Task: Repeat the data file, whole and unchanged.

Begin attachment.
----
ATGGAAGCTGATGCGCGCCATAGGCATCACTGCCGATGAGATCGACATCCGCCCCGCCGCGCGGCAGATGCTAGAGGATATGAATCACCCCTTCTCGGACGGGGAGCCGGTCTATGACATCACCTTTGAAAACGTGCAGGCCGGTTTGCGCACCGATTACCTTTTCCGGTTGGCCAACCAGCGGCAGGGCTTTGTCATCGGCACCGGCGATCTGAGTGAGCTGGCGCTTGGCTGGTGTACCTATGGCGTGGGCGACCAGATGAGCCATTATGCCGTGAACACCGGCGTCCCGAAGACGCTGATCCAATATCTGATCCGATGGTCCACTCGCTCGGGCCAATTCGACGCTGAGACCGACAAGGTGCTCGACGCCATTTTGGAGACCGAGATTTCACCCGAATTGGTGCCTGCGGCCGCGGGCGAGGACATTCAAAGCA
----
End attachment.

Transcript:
ATGGAAGCTGATGCGCGCCATAGGCATCACTGCCGATGAGATCGACATCCGCCCCGCCGCGCGGCAGATGCTAGAGGATATGAATCACCCCTTCTCGGACGGGGAGCCGGTCTATGACATCACCTTTGAAAACGTGCAGGCCGGTTTGCGCACCGATTACCTTTTCCGGTTGGCCAACCAGCGGCAGGGCTTTGTCATCGGCACCGGCGATCTGAGTGAGCTGGCGCTTGGCTGGTGTACCTATGGCGTGGGCGACCAGATGAGCCATTATGCCGTGAACACCGGCGTCCCGAAGACGCTGATCCAATATCTGATCCGATGGTCCACTCGCTCGGGCCAATTCGACGCTGAGACCGACAAGGTGCTCGACGCCATTTTGGAGACCGAGATTTCACCCGAATTGGTGCCTGCGGCCGCGGGCGAGGACATTCAAAGCA